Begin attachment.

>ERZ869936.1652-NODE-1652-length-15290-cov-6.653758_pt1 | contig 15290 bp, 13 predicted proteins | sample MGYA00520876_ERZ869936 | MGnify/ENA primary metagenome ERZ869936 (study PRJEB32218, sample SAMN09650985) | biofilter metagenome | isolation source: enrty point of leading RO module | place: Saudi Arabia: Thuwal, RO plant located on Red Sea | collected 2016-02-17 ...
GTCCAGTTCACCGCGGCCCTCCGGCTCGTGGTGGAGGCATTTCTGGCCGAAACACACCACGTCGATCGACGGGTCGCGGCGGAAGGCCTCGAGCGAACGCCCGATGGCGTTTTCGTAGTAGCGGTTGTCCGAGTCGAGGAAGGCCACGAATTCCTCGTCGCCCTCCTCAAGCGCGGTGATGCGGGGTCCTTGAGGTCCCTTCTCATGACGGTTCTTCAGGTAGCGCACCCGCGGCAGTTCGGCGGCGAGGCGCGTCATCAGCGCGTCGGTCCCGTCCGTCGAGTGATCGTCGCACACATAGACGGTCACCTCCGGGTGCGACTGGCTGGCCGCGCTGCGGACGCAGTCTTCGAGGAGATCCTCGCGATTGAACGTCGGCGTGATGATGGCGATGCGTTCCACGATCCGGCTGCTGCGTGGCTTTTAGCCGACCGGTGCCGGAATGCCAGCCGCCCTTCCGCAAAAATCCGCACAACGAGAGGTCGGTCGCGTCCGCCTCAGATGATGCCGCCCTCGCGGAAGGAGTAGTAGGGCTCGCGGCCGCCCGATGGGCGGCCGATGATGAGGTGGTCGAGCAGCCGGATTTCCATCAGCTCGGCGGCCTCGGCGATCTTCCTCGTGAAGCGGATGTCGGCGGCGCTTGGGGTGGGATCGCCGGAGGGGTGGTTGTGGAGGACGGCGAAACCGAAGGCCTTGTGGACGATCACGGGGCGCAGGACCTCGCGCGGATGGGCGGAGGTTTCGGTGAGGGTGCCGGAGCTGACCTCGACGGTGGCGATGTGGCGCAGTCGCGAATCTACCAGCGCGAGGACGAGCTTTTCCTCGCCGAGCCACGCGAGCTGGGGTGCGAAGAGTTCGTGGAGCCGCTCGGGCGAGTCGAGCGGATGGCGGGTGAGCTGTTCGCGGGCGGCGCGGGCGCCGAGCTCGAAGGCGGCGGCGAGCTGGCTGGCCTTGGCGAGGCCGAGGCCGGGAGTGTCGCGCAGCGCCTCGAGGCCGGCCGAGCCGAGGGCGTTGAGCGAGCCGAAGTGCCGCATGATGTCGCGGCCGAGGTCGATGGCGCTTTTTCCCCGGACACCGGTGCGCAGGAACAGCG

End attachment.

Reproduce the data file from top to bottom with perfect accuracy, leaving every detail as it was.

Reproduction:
>ERZ869936.1652-NODE-1652-length-15290-cov-6.653758_pt1 | contig 15290 bp, 13 predicted proteins | sample MGYA00520876_ERZ869936 | MGnify/ENA primary metagenome ERZ869936 (study PRJEB32218, sample SAMN09650985) | biofilter metagenome | isolation source: enrty point of leading RO module | place: Saudi Arabia: Thuwal, RO plant located on Red Sea | collected 2016-02-17 ...
GTCCAGTTCACCGCGGCCCTCCGGCTCGTGGTGGAGGCATTTCTGGCCGAAACACACCACGTCGATCGACGGGTCGCGGCGGAAGGCCTCGAGCGAACGCCCGATGGCGTTTTCGTAGTAGCGGTTGTCCGAGTCGAGGAAGGCCACGAATTCCTCGTCGCCCTCCTCAAGCGCGGTGATGCGGGGTCCTTGAGGTCCCTTCTCATGACGGTTCTTCAGGTAGCGCACCCGCGGCAGTTCGGCGGCGAGGCGCGTCATCAGCGCGTCGGTCCCGTCCGTCGAGTGATCGTCGCACACATAGACGGTCACCTCCGGGTGCGACTGGCTGGCCGCGCTGCGGACGCAGTCTTCGAGGAGATCCTCGCGATTGAACGTCGGCGTGATGATGGCGATGCGTTCCACGATCCGGCTGCTGCGTGGCTTTTAGCCGACCGGTGCCGGAATGCCAGCCGCCCTTCCGCAAAAATCCGCACAACGAGAGGTCGGTCGCGTCCGCCTCAGATGATGCCGCCCTCGCGGAAGGAGTAGTAGGGCTCGCGGCCGCCCGATGGGCGGCCGATGATGAGGTGGTCGAGCAGCCGGATTTCCATCAGCTCGGCGGCCTCGGCGATCTTCCTCGTGAAGCGGATGTCGGCGGCGCTTGGGGTGGGATCGCCGGAGGGGTGGTTGTGGAGGACGGCGAAACCGAAGGCCTTGTGGACGATCACGGGGCGCAGGACCTCGCGCGGATGGGCGGAGGTTTCGGTGAGGGTGCCGGAGCTGACCTCGACGGTGGCGATGTGGCGCAGTCGCGAATCTACCAGCGCGAGGACGAGCTTTTCCTCGCCGAGCCACGCGAGCTGGGGTGCGAAGAGTTCGTGGAGCCGCTCGGGCGAGTCGAGCGGATGGCGGGTGAGCTGTTCGCGGGCGGCGCGGGCGCCGAGCTCGAAGGCGGCGGCGAGCTGGCTGGCCTTGGCGAGGCCGAGGCCGGGAGTGTCGCGCAGCGCCTCGAGGCCGGCCGAGCCGAGGGCGTTGAGCGAGCCGAAGTGCCGCATGATGTCGCGGCCGAGGTCGATGGCGCTTTTTCCCCGGACACCGGTGCGCAGGAACAGCG